The Pentagon’s extensive covert propaganda operations in Iraq have made a mockery of President Bush’s desire to turn Iraq into “an inspiring example to reformers in the region.” They have also “sparked a backlash among some senior military officers in Iraq and at the Pentagon who argue that attempts to subvert the news media could destroy the U.S. military’s credibility in other nations and with the American public.”
Yet conservative pundits and bloggers could hardly be more pleased. They have offered virtually unqualified praise for the propaganda efforts.
[The propaganda efforts] wouldn’t undercut the trust of the Iraqi people if papers like the LA Times weren’t blowing their cover. We need more operations like this in Iraq, and more respect for their classified nature.
So we’re spinning the Iraqi press by planting propaganda in its pages? BFD [Big f***ing deal]. … We’re adjusting to war in a new media universe. We haven’t adjusted swiftly enough.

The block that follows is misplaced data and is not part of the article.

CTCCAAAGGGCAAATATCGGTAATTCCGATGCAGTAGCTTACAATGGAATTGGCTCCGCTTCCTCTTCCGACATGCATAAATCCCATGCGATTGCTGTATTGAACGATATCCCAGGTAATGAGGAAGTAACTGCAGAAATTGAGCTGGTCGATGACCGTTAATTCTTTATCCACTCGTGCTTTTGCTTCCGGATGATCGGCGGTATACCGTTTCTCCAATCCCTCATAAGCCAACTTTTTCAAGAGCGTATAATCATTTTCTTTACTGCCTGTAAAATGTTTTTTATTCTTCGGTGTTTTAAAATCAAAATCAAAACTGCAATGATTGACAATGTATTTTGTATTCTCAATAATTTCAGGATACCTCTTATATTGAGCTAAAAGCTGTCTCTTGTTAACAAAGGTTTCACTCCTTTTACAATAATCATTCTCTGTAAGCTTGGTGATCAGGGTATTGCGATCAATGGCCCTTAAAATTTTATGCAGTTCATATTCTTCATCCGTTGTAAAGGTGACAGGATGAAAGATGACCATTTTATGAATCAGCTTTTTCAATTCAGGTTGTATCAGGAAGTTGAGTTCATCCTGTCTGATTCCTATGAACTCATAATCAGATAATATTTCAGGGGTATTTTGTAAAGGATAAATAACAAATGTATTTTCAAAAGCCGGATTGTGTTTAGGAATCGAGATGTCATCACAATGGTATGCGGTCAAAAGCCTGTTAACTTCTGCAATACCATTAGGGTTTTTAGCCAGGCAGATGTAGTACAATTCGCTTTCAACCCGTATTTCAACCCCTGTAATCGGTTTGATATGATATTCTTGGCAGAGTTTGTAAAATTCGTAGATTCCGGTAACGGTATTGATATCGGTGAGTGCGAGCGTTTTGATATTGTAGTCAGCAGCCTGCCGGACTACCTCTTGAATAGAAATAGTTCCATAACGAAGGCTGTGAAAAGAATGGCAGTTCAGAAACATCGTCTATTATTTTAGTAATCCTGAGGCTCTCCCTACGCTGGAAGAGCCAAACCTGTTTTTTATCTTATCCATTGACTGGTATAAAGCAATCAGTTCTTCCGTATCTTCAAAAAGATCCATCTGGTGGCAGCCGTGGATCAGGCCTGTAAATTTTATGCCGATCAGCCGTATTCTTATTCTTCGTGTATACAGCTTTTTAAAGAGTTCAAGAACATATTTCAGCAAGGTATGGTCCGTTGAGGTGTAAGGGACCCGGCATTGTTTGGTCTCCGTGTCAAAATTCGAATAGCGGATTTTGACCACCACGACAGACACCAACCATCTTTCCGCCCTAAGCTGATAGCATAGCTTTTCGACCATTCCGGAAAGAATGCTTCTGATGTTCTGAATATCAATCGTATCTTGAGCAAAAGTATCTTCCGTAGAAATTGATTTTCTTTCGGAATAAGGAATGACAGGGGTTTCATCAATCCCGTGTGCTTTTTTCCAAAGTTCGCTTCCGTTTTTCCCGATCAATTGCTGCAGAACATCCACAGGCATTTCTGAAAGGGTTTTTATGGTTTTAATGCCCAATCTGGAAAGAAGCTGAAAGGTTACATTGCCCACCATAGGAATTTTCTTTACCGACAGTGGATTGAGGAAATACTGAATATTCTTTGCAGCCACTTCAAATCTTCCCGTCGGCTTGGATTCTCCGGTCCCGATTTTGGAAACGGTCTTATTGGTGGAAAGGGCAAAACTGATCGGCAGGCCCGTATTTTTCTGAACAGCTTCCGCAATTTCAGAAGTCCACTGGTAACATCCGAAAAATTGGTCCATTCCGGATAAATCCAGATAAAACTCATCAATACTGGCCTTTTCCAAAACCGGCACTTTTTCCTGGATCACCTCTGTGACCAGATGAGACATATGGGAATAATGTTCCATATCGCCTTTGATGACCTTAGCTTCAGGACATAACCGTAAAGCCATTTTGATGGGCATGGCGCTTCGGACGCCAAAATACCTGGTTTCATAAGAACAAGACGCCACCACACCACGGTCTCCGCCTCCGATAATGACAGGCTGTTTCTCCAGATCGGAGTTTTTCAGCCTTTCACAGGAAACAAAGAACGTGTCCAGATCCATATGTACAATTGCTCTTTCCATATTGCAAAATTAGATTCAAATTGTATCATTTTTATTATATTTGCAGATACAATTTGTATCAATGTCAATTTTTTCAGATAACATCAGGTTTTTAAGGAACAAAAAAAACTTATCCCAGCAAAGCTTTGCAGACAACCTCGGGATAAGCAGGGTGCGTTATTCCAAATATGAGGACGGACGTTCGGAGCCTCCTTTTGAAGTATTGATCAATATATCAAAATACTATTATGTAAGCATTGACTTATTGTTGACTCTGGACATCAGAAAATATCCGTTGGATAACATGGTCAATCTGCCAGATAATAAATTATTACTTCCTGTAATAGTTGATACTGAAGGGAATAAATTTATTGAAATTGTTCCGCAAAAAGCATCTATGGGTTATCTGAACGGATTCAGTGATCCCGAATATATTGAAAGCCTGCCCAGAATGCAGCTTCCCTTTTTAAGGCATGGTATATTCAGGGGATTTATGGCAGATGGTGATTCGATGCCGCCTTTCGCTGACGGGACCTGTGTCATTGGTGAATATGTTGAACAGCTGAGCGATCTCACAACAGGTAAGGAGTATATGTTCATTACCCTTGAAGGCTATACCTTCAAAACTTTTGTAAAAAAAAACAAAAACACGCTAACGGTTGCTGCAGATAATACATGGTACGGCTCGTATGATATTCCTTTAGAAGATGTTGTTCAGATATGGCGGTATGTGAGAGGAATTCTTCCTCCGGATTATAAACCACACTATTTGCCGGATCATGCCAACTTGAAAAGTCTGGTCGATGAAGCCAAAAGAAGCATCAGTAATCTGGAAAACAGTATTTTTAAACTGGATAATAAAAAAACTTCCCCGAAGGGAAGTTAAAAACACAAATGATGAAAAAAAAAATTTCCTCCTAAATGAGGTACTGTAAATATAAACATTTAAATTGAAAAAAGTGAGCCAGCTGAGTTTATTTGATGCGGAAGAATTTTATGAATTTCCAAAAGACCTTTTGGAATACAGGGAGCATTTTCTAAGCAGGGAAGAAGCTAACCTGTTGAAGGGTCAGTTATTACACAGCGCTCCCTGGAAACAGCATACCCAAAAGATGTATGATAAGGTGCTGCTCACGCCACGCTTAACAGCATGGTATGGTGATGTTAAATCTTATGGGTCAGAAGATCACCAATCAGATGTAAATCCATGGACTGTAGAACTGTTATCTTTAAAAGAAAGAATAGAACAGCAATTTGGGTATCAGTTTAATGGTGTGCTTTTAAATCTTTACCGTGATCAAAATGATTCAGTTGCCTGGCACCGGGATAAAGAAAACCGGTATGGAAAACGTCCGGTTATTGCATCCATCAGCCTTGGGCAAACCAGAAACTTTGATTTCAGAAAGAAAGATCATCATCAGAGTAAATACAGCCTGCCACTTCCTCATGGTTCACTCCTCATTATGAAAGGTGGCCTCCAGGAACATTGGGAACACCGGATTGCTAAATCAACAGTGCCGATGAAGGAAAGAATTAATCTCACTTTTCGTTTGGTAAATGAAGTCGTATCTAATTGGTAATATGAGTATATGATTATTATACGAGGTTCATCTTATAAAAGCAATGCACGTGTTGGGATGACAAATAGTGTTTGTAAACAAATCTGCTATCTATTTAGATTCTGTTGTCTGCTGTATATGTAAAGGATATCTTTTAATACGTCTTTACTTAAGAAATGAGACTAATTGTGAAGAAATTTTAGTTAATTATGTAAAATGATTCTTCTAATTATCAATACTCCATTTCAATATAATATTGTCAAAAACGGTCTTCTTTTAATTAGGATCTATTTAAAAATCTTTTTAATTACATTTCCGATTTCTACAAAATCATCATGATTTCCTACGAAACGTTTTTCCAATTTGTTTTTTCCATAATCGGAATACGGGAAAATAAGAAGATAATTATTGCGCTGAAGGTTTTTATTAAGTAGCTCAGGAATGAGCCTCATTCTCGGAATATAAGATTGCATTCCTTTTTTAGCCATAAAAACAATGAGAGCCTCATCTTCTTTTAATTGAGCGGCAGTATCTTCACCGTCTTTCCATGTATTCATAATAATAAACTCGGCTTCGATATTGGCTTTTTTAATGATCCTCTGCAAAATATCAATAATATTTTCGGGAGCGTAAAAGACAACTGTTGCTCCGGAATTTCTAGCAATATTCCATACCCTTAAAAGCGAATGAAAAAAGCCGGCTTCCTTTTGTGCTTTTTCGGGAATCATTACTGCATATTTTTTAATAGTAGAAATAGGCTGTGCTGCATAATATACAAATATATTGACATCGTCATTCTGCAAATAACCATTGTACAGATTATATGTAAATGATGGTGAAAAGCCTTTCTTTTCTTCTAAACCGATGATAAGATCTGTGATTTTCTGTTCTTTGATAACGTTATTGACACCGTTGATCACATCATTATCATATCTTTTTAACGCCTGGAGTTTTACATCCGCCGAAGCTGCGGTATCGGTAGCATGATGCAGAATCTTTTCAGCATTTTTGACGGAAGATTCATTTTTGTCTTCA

If you toss away the myth that news and reporting is some sacred, undefilable calling, this story becomes a non-starter. When I look at the front page of my local paper, most of the stories were not written by their employees. Newspapers use stories from AP or Reuters all the time. Providing content to newspapers is a well-established business.
Smart move, given that the Iraq Campaign is one small part of the Terror War — in which the media is the arm of decision. If you don’t manage information, you lose. … Propaganda is important in any war, but it’s vital in a media war.